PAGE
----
Campos Wants Data on LGBT Housing Policies

Supervisor David Campos will introduce legislation Tuesday to “require large developers with out-of-state properties who are applying for entitlements in San Francisco to indicate whether they have a national policy prohibiting discrimination against the LGBT community.”

If so, they must provide a copy of that policy to the city, according to a press release issued today.

The Human Rights Commission will then compile this data and present it to the Board of Supervisors on an annual basis.

The press release continues:

“We want to know whether a developer hoping to build in San Francisco is protecting LGBT housing rights when they own or manage housing in states where legal protections don’t exist” said Supervisor David Campos. “By collecting this information we can highlight best practices and urge those who do not have these policies to do the right thing.”

One in five transgender people have been refused housing in the U.S., and more than one in ten have been evicted because of their gender identity. A recent study by HUD also found that same-sex couples experience less favorable treatment than heterosexual couples in the online rental housing market, and that housing discrimination against the LGBT community continues across the country.

While California and 19 other states that do have protections for the LGBT community, the majority of states in the U.S. still do not.

“Fair housing rights are a basic legal protection that are the next logical emerging national civil rights issue for our community,” said Brian Basinger, Director of the AIDS Housing Alliance. “Along with marriage equality and employment non-discrimination, LGBT protections in our nation’s fair housing will have a direct and real impact to all LGBT people – not just the privileged few. All of us will benefit from these important changes when our nation includes sexual orientation and gender identity protections in our fair housing laws.”

“We hope this measure will lead to all developers adopting fully inclusive policies,” said Kate Kendell, Executive Director of the National Center for Lesbian Rights. “By just asking the question, the law requires developers to make clear whether they oppose discrimination based on sexual orientation or gender identity, and we have every reason to believe that this first step will lead to more meaningful, explicit protections.”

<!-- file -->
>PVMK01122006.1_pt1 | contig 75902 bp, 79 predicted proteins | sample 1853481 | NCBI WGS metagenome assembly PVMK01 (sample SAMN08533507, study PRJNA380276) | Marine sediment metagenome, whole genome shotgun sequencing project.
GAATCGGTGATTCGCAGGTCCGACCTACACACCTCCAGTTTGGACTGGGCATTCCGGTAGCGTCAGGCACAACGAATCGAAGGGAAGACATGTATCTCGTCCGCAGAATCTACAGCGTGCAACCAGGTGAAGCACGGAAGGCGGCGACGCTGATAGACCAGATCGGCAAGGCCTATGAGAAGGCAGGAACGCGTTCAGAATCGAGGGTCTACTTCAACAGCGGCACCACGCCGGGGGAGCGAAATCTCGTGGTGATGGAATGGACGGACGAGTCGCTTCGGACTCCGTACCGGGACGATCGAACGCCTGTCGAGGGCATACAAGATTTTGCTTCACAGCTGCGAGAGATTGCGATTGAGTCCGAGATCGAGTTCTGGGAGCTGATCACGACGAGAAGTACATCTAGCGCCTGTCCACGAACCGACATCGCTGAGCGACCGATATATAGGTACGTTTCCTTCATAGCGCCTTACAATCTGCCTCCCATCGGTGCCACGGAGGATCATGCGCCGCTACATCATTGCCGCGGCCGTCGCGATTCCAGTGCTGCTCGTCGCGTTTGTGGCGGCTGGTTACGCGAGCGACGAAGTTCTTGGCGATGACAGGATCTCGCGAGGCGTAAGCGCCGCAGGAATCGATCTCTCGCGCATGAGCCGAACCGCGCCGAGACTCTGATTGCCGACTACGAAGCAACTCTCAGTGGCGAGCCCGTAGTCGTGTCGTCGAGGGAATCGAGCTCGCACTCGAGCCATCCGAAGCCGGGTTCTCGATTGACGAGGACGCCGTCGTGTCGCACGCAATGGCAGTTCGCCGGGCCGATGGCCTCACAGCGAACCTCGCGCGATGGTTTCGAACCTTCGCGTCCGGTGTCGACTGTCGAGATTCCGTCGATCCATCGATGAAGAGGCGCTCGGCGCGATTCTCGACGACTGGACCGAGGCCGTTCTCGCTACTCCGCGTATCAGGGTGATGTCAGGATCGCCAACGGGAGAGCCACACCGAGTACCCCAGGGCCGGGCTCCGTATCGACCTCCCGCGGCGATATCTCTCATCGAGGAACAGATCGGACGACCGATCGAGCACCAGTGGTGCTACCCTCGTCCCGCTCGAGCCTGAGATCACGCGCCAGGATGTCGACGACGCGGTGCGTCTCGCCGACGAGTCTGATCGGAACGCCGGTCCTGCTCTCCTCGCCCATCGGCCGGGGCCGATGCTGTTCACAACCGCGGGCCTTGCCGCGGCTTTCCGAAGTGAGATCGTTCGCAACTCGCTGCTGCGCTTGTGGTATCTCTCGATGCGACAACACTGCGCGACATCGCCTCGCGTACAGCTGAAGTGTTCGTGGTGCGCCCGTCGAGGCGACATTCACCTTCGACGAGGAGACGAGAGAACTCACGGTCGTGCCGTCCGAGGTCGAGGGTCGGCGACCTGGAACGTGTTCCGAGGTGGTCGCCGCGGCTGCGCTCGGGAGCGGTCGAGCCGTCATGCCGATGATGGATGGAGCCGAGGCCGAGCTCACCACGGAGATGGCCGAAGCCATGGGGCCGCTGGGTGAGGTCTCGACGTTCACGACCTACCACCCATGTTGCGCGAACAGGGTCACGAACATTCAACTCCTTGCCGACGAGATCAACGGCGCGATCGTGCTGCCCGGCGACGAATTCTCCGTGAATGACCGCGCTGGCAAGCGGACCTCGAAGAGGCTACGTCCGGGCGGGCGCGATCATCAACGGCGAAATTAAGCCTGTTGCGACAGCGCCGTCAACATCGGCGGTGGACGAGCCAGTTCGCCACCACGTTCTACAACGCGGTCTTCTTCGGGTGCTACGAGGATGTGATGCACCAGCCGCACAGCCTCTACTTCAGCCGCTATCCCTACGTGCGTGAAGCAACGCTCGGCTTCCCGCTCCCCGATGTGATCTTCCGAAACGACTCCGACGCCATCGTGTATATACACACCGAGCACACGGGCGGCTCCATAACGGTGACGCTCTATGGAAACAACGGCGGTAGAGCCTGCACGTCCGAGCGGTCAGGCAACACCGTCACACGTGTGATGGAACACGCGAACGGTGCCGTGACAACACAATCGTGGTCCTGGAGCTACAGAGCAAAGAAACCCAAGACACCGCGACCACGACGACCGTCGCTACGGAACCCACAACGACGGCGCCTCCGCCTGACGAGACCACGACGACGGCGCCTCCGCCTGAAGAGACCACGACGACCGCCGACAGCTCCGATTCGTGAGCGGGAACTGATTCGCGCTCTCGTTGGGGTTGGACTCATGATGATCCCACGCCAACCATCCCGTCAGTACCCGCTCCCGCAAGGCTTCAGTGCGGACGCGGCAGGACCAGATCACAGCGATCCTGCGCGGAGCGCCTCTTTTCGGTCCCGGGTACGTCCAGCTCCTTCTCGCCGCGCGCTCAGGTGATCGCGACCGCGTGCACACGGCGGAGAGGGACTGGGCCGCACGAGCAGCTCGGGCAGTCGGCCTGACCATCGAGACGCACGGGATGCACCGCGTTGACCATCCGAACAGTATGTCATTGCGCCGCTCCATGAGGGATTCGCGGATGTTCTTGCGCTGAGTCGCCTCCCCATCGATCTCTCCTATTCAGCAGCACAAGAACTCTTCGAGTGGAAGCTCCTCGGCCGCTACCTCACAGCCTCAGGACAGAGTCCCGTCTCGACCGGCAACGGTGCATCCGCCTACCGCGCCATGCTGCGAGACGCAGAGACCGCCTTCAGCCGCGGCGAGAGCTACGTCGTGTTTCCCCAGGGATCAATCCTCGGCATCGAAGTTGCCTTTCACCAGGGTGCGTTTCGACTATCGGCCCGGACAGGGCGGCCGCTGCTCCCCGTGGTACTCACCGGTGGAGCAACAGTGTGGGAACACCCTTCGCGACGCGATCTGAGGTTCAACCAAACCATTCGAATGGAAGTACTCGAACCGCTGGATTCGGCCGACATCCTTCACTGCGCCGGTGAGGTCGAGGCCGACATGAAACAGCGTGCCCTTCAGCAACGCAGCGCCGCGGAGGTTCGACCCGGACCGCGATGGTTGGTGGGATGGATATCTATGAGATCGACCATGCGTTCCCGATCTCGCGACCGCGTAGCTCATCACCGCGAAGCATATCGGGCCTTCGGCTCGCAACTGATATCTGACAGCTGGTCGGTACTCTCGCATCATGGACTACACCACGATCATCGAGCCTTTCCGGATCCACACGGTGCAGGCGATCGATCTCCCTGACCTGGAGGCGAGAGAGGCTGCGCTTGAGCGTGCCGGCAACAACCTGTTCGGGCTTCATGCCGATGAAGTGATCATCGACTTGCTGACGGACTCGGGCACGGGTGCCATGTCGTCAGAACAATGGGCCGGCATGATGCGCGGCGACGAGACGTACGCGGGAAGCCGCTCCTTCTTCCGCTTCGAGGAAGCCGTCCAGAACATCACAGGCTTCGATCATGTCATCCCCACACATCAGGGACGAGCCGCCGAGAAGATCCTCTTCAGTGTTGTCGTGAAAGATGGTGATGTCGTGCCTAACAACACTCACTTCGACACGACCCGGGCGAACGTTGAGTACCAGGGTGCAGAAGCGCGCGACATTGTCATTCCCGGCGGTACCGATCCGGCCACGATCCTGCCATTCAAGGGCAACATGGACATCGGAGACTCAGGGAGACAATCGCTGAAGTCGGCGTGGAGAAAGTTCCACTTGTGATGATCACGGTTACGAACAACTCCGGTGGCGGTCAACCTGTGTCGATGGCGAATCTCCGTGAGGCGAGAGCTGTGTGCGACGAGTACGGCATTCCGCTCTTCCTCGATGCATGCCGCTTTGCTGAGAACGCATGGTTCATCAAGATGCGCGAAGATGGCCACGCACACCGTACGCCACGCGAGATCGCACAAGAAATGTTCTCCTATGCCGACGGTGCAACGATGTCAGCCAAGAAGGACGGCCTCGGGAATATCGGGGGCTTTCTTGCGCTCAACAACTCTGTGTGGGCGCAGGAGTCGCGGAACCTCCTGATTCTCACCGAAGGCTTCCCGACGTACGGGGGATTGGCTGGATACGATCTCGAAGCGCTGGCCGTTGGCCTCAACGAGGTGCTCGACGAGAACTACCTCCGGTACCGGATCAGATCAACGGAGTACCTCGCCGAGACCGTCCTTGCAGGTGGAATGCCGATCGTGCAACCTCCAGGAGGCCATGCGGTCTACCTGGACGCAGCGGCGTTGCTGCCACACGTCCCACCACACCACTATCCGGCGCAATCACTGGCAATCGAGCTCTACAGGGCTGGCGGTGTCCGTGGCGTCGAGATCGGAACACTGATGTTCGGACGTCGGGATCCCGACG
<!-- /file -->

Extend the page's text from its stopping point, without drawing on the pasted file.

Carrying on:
“In most cases we have no information or idea whatsoever how a developer interacts with minority populations, including LGBT population,” said Theresa Sparks, Executive Director of the San Francisco Human Rights Commission.  “This legislation speaks to maintaining our San Francisco Values of encouraging diversity, protecting those who cannot protect themselves and insuring all people in our City are treated equally.  It will demonstrate up-front to those wanting to work in San Francisco that our LGBT community is a valuable part of the fabric of this town and possibly encourage them, if they do not already have a diversity policy, to create one.”

“By encouraging housing providers to do the right thing so that LGBT tenants throughout the country are free from housing discrimination, this legislation is making an important contribution to the national movement to gain LGBT housing rights,” said Bill Hirsh, Executive Director of AIDS Legal Referral Panel.

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7 Comments

  1. John

    This makes no sense. Discrimination in housing on the basis of sexual orientation is already illegal, so this adds no protections and is merely yet another grandstanding of identity politics and political correctness from its master.

    I wish for once Campos would stop slicing and dicing the populace for divisive purposes and just accept that we are all individuals and not defined by a set of stereotypes.

  2. Kaliman

    There are still many instances of housing discrimination although there are laws against such actions.